A worker is removing algae from a water feature at a golf resort. He is in ankle-deep water next to a concrete storm runoff culvert, which directs natural water runoff into the water features on the golf course. One of his crewmembers hears a splash and sees the worker go underwater. He calls the Emergency Medical Services. An hour later, they discover the worker’s body at the bottom of a 15-foot depression that was created by winter storm runoff.
The bottom line
With about 10 people dying every day from unintentional drowning, it is important for crews to follow safe practices when working around water features. The worker should have been wearing a U.S. Coast Guard-approved life jacket or buoyant work vest since he was working in an area where drowning was a danger. Here are other water-safe practices:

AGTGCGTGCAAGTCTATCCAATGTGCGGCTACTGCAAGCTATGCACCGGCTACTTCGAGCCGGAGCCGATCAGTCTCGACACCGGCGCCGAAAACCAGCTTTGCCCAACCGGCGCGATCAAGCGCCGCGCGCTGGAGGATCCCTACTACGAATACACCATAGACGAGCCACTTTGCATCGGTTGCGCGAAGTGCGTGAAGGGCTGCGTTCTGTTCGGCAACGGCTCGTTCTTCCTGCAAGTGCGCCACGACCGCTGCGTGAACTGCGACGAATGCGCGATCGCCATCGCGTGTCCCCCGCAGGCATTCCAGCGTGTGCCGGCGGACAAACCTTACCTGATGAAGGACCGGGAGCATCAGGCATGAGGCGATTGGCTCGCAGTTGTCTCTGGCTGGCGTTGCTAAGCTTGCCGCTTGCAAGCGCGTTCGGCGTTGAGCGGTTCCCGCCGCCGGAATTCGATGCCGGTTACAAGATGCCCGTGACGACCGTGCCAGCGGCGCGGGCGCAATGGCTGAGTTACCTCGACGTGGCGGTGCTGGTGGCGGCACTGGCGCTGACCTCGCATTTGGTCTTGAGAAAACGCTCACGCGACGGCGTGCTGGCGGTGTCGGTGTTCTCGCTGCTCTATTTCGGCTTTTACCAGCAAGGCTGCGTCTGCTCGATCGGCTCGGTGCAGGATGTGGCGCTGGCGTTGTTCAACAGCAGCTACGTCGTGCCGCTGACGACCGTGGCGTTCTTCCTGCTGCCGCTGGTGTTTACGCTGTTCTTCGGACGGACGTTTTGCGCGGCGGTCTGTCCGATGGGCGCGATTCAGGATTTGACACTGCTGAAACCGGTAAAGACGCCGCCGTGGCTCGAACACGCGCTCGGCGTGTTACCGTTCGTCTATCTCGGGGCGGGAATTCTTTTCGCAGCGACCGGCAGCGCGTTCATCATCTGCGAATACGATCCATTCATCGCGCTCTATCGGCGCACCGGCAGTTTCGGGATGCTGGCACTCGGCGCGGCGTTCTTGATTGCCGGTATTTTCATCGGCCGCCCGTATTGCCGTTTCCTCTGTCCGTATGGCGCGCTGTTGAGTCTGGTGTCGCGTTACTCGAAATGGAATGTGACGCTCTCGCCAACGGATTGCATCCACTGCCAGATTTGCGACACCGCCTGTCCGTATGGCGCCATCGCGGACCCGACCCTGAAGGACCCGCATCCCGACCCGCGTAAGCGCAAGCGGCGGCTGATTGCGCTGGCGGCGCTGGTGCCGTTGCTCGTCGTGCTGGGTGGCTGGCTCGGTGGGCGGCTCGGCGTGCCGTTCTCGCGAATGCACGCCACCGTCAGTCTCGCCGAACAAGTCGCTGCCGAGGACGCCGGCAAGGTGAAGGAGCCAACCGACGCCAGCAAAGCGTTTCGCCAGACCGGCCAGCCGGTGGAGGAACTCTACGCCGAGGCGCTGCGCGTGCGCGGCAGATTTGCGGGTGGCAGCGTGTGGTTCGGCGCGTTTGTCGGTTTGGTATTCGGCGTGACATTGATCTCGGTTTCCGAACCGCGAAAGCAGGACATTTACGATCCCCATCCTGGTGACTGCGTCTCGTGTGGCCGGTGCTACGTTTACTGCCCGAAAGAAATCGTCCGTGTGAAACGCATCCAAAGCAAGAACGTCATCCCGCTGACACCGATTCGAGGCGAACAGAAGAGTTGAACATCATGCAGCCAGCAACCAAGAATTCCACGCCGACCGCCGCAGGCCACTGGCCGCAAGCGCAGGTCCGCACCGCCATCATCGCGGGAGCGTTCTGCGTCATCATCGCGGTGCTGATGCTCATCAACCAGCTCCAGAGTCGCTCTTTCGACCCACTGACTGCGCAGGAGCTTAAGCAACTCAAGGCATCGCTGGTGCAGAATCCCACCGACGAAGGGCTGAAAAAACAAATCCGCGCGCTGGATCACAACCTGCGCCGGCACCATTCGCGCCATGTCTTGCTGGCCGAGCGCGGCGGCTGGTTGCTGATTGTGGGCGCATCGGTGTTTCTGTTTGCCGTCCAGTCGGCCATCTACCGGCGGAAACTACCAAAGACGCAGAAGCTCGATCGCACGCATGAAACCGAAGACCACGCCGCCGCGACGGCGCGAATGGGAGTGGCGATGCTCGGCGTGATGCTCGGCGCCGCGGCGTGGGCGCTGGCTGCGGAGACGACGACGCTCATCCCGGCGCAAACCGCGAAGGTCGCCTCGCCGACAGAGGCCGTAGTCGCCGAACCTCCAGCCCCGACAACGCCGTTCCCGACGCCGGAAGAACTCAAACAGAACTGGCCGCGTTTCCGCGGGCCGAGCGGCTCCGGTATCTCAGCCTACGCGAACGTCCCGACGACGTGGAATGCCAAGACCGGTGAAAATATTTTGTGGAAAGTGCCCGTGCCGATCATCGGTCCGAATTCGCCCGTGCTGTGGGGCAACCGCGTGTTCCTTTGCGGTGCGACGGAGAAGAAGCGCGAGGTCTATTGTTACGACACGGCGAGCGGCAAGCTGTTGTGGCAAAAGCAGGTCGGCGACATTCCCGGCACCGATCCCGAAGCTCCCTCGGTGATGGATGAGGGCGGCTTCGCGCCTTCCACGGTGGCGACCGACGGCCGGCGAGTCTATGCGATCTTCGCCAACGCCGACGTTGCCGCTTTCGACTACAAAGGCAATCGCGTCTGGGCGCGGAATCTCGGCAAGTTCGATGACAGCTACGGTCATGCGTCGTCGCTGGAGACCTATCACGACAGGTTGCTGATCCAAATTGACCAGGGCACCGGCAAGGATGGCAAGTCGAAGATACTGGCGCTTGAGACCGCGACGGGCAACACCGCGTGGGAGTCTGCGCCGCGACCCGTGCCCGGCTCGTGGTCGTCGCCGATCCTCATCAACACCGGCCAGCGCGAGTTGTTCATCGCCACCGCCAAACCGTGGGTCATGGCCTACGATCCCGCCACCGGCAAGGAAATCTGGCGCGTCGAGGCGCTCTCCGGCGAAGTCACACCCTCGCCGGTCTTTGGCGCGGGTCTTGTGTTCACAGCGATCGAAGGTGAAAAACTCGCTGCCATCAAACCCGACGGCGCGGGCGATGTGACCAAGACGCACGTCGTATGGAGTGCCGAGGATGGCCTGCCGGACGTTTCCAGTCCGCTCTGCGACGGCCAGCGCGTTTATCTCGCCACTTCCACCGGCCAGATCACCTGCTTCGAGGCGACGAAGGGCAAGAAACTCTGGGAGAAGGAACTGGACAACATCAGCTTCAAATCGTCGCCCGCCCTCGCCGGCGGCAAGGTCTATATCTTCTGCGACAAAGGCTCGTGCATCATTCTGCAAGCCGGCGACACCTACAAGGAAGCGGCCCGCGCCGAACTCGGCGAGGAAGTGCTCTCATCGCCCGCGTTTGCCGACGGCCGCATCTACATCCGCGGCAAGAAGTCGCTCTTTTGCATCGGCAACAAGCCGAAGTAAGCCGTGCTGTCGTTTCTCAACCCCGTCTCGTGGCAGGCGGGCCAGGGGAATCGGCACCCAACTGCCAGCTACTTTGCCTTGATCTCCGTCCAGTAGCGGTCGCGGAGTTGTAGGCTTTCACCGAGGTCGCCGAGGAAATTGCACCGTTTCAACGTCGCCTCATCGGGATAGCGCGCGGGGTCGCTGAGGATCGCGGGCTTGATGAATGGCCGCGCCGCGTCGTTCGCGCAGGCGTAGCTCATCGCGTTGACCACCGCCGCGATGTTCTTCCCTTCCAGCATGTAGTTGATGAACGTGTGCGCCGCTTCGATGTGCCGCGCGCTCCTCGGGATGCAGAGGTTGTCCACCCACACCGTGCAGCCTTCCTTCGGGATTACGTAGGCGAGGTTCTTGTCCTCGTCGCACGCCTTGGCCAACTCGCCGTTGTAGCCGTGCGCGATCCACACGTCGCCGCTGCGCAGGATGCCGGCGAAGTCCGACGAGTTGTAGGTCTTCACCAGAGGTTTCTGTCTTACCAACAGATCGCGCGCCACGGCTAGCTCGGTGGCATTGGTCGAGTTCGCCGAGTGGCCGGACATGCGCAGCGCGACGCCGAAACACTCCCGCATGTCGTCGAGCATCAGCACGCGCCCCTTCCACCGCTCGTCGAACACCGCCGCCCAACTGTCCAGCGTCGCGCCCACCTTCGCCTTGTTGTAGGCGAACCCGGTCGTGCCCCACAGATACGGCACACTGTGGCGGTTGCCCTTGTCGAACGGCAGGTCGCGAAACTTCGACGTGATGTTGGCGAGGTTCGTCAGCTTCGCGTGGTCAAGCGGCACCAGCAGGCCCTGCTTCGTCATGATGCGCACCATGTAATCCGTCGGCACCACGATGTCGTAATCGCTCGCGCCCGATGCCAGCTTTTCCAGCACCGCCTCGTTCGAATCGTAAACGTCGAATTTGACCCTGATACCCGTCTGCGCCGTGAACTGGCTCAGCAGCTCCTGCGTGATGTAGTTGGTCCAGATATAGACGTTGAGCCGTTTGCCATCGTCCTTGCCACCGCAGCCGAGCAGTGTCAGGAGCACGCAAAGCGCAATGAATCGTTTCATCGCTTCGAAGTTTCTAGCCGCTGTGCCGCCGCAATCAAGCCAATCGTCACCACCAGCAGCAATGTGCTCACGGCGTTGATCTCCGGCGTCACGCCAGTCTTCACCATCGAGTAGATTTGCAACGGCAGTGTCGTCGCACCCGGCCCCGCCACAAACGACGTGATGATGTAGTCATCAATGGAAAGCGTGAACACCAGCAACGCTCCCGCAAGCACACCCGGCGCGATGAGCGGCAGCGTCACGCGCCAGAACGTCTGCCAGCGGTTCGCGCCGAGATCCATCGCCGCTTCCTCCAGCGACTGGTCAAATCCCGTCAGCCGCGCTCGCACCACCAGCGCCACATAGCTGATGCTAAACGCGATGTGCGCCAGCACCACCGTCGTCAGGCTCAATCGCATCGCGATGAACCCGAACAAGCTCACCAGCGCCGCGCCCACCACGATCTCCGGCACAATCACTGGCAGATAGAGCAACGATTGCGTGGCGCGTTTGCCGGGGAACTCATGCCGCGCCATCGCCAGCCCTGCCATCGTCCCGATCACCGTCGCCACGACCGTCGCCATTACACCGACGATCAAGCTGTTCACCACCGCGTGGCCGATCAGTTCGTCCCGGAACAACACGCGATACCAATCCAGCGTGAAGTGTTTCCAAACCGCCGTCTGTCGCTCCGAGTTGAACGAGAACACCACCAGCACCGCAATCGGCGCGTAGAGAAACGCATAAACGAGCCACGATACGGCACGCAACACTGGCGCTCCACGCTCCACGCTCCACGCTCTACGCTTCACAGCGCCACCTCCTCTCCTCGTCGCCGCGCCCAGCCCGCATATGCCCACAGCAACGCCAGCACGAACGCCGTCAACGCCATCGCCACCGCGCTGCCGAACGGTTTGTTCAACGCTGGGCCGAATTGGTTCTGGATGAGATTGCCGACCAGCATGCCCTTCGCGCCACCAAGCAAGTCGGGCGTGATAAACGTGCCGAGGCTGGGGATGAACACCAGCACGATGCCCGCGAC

• Before and after each use, inspect the life jacket/vest for defects that could affect strength or buoyancy.
• Have at least one crewmember who is trained in CPR, first aid and basic emergency-response skills on the jobsite.
• Encourage employees to learn how to swim. Pair poor swimmers with strong swimmers if working around water.
• Provide basic water-safety training to all employees. Local Red Cross chapters and community centers may offer these courses.
To view this article in Spanish, look at our April issue.